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The Guardian - AU
The Guardian - AU
James Shackell

A poem on an antiques shop poster provided a lifelong reminder to ‘go placidly amid the noise’

‘Go placidly amid the noise and haste, and remember what peace there may be in silence.’
‘Go placidly amid the noise and haste, and remember what peace there may be in silence.’ Photograph: Universal History Archive/Universal Images Group/Getty Images

I was in my early 20s when I first stumbled on Desiderata. It was a grey weekend in Victoria’s Dandenong Ranges and I was idly rummaging through an antiques shop, the rain outside drifting in a steady haze. On the wall was a laminated poster with a slab of dense, calligraphic text, the first two words writ large in drop caps: “Go placidly”.

Curious, I wandered over. My eye was drawn to the end of the first sentence, then the next … and then the next. Do you ever read something unexpected that chimes with your innermost thoughts? It’s a tingly, corkscrew feeling, like you’ve accidentally plugged into the secret truth of the universe. The background hum of the store faded away. The poem began:

Go placidly amid the noise and haste, and remember what peace there may be in silence.

As far as possible, without surrender, be on good terms with all persons.

Speak your truth quietly and clearly; and listen to others, even the dull and the ignorant; they too have their story.

Desiderata is a 1920s prose poem by the mostly forgotten American scholar Max Ehrmann. The original version is 314 words long. It’s basically an instruction manual for a happy life – the “Sunscreen Song” for a time before SPF50+. It first latched on to public consciousness 20 odd years after Ehrmann’s death, in California in the 1960s, when peace and love suddenly seemed quite attractive. Thanks to a bustling underground press, by the 1970s copies of the text hung in schoolrooms and lounge rooms all over America.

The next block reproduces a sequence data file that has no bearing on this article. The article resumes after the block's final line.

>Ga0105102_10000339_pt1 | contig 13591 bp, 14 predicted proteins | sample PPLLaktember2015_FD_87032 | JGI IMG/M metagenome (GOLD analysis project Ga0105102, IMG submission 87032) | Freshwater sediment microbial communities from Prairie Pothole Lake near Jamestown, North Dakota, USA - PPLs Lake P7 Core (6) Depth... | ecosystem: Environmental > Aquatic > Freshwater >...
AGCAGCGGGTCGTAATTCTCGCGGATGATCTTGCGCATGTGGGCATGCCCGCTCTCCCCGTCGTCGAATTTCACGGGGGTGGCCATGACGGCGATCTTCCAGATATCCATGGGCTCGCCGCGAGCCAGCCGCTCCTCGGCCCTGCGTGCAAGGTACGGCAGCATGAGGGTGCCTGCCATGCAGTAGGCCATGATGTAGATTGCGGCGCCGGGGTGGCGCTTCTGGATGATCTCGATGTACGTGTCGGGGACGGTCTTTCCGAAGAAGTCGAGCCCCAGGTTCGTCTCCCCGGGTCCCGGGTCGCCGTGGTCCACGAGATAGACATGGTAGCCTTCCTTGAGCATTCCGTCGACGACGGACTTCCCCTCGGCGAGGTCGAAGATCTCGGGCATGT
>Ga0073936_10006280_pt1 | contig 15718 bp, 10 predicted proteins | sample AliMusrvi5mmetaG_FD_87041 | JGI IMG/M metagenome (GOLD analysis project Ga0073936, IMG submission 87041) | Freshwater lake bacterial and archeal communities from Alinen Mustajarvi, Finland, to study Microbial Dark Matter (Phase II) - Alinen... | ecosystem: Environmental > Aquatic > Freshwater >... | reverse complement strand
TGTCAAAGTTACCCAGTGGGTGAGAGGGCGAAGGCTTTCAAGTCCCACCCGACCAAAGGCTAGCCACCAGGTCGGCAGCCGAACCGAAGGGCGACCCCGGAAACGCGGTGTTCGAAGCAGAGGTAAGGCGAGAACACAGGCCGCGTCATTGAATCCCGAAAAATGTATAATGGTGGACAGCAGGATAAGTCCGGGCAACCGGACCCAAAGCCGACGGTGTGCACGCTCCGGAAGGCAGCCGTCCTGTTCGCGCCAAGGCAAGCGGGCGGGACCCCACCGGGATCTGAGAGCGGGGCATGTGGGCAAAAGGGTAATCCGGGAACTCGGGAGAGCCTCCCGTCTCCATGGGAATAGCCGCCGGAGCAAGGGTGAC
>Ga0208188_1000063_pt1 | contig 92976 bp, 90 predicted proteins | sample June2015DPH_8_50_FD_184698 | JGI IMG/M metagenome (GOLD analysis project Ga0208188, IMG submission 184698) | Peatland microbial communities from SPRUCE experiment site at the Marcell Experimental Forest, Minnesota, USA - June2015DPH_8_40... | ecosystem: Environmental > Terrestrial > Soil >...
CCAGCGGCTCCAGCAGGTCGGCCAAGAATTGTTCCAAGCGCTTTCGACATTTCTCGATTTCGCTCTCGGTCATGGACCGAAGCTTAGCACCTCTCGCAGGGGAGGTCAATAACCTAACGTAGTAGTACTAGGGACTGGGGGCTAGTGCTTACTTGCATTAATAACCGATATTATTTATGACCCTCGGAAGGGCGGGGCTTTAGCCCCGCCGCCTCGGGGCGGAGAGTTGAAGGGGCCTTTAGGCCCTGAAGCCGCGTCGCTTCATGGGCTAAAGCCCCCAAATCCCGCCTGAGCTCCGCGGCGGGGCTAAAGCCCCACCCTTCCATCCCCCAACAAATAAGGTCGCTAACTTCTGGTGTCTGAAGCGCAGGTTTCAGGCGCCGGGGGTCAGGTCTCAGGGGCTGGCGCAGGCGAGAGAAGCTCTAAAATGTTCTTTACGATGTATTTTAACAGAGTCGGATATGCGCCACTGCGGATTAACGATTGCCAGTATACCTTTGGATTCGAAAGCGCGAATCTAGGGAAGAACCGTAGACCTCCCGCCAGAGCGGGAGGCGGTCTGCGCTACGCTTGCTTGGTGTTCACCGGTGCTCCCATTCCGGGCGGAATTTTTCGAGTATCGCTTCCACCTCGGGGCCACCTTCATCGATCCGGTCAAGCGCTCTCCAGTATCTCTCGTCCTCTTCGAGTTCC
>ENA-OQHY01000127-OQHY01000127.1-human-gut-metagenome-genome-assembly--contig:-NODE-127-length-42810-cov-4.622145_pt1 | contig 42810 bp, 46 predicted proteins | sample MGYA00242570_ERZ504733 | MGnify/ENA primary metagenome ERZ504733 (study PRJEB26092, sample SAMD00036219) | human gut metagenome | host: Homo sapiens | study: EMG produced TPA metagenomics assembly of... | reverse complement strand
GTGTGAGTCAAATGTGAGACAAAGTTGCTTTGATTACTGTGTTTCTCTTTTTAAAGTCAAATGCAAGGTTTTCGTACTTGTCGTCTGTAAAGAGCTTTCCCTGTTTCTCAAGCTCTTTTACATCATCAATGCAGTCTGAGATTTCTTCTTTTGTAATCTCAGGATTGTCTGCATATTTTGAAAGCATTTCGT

Desiderata literally means “things desired”. There’s more than a scoop of Taoism in there, and a sprinkling of Marcus Aurelius, but most people don’t know the poem exists anymore. You’ll see it hanging forlornly sometimes – often in dental waiting rooms, I’ve noticed, languishing largely unread. Which is a shame, since the words are as relevant today as they were in 1927. Maybe more so.

I have several passages memorised and they have been a great help in their own different ways but Desiderata’s opening line still seems the most relevant one. Go placidly through life. Not meekly, or quietly, or anonymously, but with poise and equanimity, even when surrounded by “noise and haste”. And I don’t know if you’ve looked out the window recently, but there’s an awful lot of noise and haste going around.

It has been more than 10 years since I first read Desiderata. I’m a little older, none the wiser, and I now have a two-year-old, which means our house usually resembles some sort of toy-store-come-warzone. Tantrums are frequent and, let’s just say, highly audible. But amid the tears and the soul-grinding joy of parenthood, I think of those words – go placidly – and I can almost feel my blood pressure dropping.

It’s like a cool breeze on a hot day and a reminder that the antidote to chaos isn’t necessarily order – it’s attitude.

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